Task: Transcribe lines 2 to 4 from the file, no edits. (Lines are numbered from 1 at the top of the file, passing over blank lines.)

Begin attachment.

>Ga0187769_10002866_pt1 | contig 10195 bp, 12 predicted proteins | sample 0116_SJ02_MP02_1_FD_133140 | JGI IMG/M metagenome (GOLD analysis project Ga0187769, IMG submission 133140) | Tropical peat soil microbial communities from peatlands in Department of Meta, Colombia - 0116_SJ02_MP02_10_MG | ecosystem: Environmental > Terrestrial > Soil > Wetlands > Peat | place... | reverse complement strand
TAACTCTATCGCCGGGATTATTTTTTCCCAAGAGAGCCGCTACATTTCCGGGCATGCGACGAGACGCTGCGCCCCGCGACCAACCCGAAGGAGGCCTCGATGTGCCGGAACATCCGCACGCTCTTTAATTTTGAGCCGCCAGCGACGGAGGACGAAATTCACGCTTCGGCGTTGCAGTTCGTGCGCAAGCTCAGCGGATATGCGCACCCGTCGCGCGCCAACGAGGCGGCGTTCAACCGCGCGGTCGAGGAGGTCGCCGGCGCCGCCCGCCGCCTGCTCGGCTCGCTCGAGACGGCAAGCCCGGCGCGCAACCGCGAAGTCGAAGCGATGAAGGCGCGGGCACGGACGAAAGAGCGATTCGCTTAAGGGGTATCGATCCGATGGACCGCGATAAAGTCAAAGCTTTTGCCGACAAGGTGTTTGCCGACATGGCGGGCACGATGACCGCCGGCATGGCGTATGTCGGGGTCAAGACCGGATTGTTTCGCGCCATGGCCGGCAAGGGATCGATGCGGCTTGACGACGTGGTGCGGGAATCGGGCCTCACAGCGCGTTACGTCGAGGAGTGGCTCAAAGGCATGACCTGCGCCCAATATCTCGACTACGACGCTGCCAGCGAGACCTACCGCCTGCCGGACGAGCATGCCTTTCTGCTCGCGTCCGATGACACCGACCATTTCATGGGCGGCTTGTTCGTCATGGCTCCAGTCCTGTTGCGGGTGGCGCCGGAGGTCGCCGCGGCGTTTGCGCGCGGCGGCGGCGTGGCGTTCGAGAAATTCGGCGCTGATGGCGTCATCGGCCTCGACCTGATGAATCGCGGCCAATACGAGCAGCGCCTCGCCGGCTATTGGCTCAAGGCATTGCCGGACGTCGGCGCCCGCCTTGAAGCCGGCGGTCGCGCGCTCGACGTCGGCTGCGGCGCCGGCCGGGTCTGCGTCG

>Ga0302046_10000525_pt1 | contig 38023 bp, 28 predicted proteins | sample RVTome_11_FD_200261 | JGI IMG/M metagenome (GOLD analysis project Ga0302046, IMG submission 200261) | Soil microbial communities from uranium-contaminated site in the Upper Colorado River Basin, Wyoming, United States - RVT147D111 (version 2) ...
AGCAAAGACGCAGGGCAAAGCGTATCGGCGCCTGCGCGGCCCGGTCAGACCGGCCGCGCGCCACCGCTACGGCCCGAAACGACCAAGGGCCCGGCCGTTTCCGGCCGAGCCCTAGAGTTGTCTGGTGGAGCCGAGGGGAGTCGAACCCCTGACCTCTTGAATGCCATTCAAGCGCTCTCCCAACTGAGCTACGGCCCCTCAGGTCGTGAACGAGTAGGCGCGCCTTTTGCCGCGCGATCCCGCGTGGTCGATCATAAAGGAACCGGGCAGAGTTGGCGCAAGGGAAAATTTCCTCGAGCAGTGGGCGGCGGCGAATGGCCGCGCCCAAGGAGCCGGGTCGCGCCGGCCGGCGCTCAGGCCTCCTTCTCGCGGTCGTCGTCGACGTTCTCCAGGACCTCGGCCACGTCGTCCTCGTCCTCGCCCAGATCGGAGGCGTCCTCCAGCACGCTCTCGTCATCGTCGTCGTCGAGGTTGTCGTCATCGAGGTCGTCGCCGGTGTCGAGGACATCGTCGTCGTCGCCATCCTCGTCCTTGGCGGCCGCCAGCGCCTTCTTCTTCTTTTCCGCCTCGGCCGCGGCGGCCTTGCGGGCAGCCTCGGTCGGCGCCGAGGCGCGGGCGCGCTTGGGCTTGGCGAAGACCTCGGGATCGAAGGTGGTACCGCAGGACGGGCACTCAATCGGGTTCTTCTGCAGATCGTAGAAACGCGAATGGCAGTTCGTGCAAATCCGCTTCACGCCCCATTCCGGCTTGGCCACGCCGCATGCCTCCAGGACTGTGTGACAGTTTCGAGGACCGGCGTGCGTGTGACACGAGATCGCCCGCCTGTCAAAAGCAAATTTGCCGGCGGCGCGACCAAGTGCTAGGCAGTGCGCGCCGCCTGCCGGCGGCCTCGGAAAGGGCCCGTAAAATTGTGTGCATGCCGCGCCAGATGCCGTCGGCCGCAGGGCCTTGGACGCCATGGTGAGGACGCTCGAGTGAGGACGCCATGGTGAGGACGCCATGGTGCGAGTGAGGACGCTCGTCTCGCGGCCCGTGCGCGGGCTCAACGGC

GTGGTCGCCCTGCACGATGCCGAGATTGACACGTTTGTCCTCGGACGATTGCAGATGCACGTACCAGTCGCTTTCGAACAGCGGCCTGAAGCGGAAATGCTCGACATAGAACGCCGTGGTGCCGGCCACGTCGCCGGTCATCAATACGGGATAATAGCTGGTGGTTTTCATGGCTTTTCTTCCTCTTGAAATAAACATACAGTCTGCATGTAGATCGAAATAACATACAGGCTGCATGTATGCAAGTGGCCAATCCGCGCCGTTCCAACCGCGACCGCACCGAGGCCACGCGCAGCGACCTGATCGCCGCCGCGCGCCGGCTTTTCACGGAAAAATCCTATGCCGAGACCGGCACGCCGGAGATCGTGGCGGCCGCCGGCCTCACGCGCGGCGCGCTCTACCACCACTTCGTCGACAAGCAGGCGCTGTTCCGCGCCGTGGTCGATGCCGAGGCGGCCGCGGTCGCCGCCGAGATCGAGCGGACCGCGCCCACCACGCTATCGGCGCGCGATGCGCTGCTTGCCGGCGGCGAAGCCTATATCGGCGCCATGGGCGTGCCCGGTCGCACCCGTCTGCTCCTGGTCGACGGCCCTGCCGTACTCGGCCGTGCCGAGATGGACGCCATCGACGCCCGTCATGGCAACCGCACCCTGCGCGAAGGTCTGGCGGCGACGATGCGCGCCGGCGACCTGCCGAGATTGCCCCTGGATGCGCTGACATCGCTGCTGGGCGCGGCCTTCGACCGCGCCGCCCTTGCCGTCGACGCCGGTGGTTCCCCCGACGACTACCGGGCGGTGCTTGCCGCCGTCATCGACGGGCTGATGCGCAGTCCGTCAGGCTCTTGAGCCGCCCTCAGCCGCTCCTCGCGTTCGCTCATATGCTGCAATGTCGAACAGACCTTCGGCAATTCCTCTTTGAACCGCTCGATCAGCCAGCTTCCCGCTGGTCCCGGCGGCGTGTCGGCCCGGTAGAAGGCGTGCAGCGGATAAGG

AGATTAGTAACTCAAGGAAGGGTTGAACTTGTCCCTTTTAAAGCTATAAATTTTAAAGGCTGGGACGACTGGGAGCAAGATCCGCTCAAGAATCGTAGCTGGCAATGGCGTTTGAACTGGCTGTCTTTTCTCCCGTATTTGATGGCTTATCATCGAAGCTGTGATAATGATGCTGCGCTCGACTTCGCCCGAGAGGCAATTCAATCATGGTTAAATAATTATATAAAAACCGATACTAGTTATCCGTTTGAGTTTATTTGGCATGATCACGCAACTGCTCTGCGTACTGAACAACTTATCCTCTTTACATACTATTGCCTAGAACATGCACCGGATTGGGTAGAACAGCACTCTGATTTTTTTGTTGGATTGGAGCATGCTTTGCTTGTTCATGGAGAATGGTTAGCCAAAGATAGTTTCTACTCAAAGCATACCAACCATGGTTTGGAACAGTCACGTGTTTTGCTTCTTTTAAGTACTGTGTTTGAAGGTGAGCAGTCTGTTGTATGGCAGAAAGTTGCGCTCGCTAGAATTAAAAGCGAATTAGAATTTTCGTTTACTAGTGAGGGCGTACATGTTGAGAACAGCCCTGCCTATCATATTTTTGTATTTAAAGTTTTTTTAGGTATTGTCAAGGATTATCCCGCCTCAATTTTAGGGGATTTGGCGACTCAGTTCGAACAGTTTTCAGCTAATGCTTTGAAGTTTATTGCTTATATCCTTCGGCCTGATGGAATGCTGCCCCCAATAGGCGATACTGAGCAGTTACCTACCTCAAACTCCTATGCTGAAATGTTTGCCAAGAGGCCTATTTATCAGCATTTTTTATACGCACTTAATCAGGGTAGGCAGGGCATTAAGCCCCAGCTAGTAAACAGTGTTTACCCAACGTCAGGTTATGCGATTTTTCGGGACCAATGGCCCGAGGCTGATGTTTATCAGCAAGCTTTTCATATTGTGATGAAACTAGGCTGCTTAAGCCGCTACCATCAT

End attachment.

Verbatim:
TAACTCTATCGCCGGGATTATTTTTTCCCAAGAGAGCCGCTACATTTCCGGGCATGCGACGAGACGCTGCGCCCCGCGACCAACCCGAAGGAGGCCTCGATGTGCCGGAACATCCGCACGCTCTTTAATTTTGAGCCGCCAGCGACGGAGGACGAAATTCACGCTTCGGCGTTGCAGTTCGTGCGCAAGCTCAGCGGATATGCGCACCCGTCGCGCGCCAACGAGGCGGCGTTCAACCGCGCGGTCGAGGAGGTCGCCGGCGCCGCCCGCCGCCTGCTCGGCTCGCTCGAGACGGCAAGCCCGGCGCGCAACCGCGAAGTCGAAGCGATGAAGGCGCGGGCACGGACGAAAGAGCGATTCGCTTAAGGGGTATCGATCCGATGGACCGCGATAAAGTCAAAGCTTTTGCCGACAAGGTGTTTGCCGACATGGCGGGCACGATGACCGCCGGCATGGCGTATGTCGGGGTCAAGACCGGATTGTTTCGCGCCATGGCCGGCAAGGGATCGATGCGGCTTGACGACGTGGTGCGGGAATCGGGCCTCACAGCGCGTTACGTCGAGGAGTGGCTCAAAGGCATGACCTGCGCCCAATATCTCGACTACGACGCTGCCAGCGAGACCTACCGCCTGCCGGACGAGCATGCCTTTCTGCTCGCGTCCGATGACACCGACCATTTCATGGGCGGCTTGTTCGTCATGGCTCCAGTCCTGTTGCGGGTGGCGCCGGAGGTCGCCGCGGCGTTTGCGCGCGGCGGCGGCGTGGCGTTCGAGAAATTCGGCGCTGATGGCGTCATCGGCCTCGACCTGATGAATCGCGGCCAATACGAGCAGCGCCTCGCCGGCTATTGGCTCAAGGCATTGCCGGACGTCGGCGCCCGCCTTGAAGCCGGCGGTCGCGCGCTCGACGTCGGCTGCGGCGCCGGCCGGGTCTGCGTCG

>Ga0302046_10000525_pt1 | contig 38023 bp, 28 predicted proteins | sample RVTome_11_FD_200261 | JGI IMG/M metagenome (GOLD analysis project Ga0302046, IMG submission 200261) | Soil microbial communities from uranium-contaminated site in the Upper Colorado River Basin, Wyoming, United States - RVT147D111 (version 2) ...
AGCAAAGACGCAGGGCAAAGCGTATCGGCGCCTGCGCGGCCCGGTCAGACCGGCCGCGCGCCACCGCTACGGCCCGAAACGACCAAGGGCCCGGCCGTTTCCGGCCGAGCCCTAGAGTTGTCTGGTGGAGCCGAGGGGAGTCGAACCCCTGACCTCTTGAATGCCATTCAAGCGCTCTCCCAACTGAGCTACGGCCCCTCAGGTCGTGAACGAGTAGGCGCGCCTTTTGCCGCGCGATCCCGCGTGGTCGATCATAAAGGAACCGGGCAGAGTTGGCGCAAGGGAAAATTTCCTCGAGCAGTGGGCGGCGGCGAATGGCCGCGCCCAAGGAGCCGGGTCGCGCCGGCCGGCGCTCAGGCCTCCTTCTCGCGGTCGTCGTCGACGTTCTCCAGGACCTCGGCCACGTCGTCCTCGTCCTCGCCCAGATCGGAGGCGTCCTCCAGCACGCTCTCGTCATCGTCGTCGTCGAGGTTGTCGTCATCGAGGTCGTCGCCGGTGTCGAGGACATCGTCGTCGTCGCCATCCTCGTCCTTGGCGGCCGCCAGCGCCTTCTTCTTCTTTTCCGCCTCGGCCGCGGCGGCCTTGCGGGCAGCCTCGGTCGGCGCCGAGGCGCGGGCGCGCTTGGGCTTGGCGAAGACCTCGGGATCGAAGGTGGTACCGCAGGACGGGCACTCAATCGGGTTCTTCTGCAGATCGTAGAAACGCGAATGGCAGTTCGTGCAAATCCGCTTCACGCCCCATTCCGGCTTGGCCACGCCGCATGCCTCCAGGACTGTGTGACAGTTTCGAGGACCGGCGTGCGTGTGACACGAGATCGCCCGCCTGTCAAAAGCAAATTTGCCGGCGGCGCGACCAAGTGCTAGGCAGTGCGCGCCGCCTGCCGGCGGCCTCGGAAAGGGCCCGTAAAATTGTGTGCATGCCGCGCCAGATGCCGTCGGCCGCAGGGCCTTGGACGCCATGGTGAGGACGCTCGAGTGAGGACGCCATGGTGAGGACGCCATGGTGCGAGTGAGGACGCTCGTCTCGCGGCCCGTGCGCGGGCTCAACGGC